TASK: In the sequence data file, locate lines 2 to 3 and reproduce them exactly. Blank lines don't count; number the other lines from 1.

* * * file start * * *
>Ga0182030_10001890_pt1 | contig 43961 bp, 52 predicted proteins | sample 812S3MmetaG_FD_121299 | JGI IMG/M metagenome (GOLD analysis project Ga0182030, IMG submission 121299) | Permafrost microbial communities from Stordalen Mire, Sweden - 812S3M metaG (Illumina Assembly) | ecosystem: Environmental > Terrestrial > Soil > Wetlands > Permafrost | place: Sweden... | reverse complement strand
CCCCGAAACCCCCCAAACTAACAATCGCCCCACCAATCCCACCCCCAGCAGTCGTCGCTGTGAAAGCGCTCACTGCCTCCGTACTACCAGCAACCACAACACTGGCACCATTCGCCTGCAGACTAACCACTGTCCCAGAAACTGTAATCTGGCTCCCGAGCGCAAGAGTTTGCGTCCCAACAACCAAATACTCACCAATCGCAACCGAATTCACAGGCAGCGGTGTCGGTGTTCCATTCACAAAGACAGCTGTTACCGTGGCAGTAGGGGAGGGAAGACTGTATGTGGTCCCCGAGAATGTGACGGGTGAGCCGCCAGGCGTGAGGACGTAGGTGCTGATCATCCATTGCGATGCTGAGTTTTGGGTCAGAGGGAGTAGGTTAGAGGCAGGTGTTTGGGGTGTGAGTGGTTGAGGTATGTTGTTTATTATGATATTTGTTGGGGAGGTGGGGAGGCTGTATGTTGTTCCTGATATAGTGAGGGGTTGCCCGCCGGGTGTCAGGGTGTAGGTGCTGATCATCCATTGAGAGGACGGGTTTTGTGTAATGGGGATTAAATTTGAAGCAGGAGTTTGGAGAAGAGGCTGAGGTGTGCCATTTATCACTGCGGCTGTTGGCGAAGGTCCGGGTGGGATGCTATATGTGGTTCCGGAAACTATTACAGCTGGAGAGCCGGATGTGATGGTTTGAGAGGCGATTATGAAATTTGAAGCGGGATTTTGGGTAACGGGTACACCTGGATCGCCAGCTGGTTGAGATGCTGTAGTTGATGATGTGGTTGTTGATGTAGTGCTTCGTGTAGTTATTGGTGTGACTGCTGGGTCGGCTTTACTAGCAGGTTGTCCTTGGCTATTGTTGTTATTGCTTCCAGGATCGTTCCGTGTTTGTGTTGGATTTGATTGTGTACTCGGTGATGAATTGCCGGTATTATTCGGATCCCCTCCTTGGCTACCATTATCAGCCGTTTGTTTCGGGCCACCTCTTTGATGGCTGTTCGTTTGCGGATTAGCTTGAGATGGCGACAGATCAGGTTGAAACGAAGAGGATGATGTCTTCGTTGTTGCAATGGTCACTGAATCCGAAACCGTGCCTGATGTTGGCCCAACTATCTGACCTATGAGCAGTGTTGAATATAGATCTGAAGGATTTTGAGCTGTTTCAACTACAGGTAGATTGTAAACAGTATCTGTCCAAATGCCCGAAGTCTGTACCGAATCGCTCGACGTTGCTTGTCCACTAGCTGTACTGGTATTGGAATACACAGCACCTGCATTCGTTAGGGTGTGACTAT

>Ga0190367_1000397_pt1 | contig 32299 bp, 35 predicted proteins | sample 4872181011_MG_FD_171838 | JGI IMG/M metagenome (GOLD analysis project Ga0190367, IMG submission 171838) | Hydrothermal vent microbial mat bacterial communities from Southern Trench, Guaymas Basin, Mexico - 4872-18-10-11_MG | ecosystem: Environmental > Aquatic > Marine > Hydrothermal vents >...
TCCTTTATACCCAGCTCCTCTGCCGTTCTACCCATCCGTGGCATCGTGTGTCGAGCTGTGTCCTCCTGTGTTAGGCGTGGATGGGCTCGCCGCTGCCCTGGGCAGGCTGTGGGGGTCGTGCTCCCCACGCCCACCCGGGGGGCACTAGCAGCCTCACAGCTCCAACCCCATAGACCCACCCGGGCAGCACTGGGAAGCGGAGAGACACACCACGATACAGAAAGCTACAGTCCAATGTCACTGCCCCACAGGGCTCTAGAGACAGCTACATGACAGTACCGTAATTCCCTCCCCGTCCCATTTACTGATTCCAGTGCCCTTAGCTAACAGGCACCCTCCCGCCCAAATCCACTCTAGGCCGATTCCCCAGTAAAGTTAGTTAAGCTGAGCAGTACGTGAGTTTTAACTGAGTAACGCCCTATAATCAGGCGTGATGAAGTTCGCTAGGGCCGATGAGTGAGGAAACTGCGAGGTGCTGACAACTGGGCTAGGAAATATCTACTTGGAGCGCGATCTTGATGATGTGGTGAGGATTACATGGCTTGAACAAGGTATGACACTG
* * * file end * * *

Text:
CCCCGAAACCCCCCAAACTAACAATCGCCCCACCAATCCCACCCCCAGCAGTCGTCGCTGTGAAAGCGCTCACTGCCTCCGTACTACCAGCAACCACAACACTGGCACCATTCGCCTGCAGACTAACCACTGTCCCAGAAACTGTAATCTGGCTCCCGAGCGCAAGAGTTTGCGTCCCAACAACCAAATACTCACCAATCGCAACCGAATTCACAGGCAGCGGTGTCGGTGTTCCATTCACAAAGACAGCTGTTACCGTGGCAGTAGGGGAGGGAAGACTGTATGTGGTCCCCGAGAATGTGACGGGTGAGCCGCCAGGCGTGAGGACGTAGGTGCTGATCATCCATTGCGATGCTGAGTTTTGGGTCAGAGGGAGTAGGTTAGAGGCAGGTGTTTGGGGTGTGAGTGGTTGAGGTATGTTGTTTATTATGATATTTGTTGGGGAGGTGGGGAGGCTGTATGTTGTTCCTGATATAGTGAGGGGTTGCCCGCCGGGTGTCAGGGTGTAGGTGCTGATCATCCATTGAGAGGACGGGTTTTGTGTAATGGGGATTAAATTTGAAGCAGGAGTTTGGAGAAGAGGCTGAGGTGTGCCATTTATCACTGCGGCTGTTGGCGAAGGTCCGGGTGGGATGCTATATGTGGTTCCGGAAACTATTACAGCTGGAGAGCCGGATGTGATGGTTTGAGAGGCGATTATGAAATTTGAAGCGGGATTTTGGGTAACGGGTACACCTGGATCGCCAGCTGGTTGAGATGCTGTAGTTGATGATGTGGTTGTTGATGTAGTGCTTCGTGTAGTTATTGGTGTGACTGCTGGGTCGGCTTTACTAGCAGGTTGTCCTTGGCTATTGTTGTTATTGCTTCCAGGATCGTTCCGTGTTTGTGTTGGATTTGATTGTGTACTCGGTGATGAATTGCCGGTATTATTCGGATCCCCTCCTTGGCTACCATTATCAGCCGTTTGTTTCGGGCCACCTCTTTGATGGCTGTTCGTTTGCGGATTAGCTTGAGATGGCGACAGATCAGGTTGAAACGAAGAGGATGATGTCTTCGTTGTTGCAATGGTCACTGAATCCGAAACCGTGCCTGATGTTGGCCCAACTATCTGACCTATGAGCAGTGTTGAATATAGATCTGAAGGATTTTGAGCTGTTTCAACTACAGGTAGATTGTAAACAGTATCTGTCCAAATGCCCGAAGTCTGTACCGAATCGCTCGACGTTGCTTGTCCACTAGCTGTACTGGTATTGGAATACACAGCACCTGCATTCGTTAGGGTGTGACTAT

>Ga0190367_1000397_pt1 | contig 32299 bp, 35 predicted proteins | sample 4872181011_MG_FD_171838 | JGI IMG/M metagenome (GOLD analysis project Ga0190367, IMG submission 171838) | Hydrothermal vent microbial mat bacterial communities from Southern Trench, Guaymas Basin, Mexico - 4872-18-10-11_MG | ecosystem: Environmental > Aquatic > Marine > Hydrothermal vents >...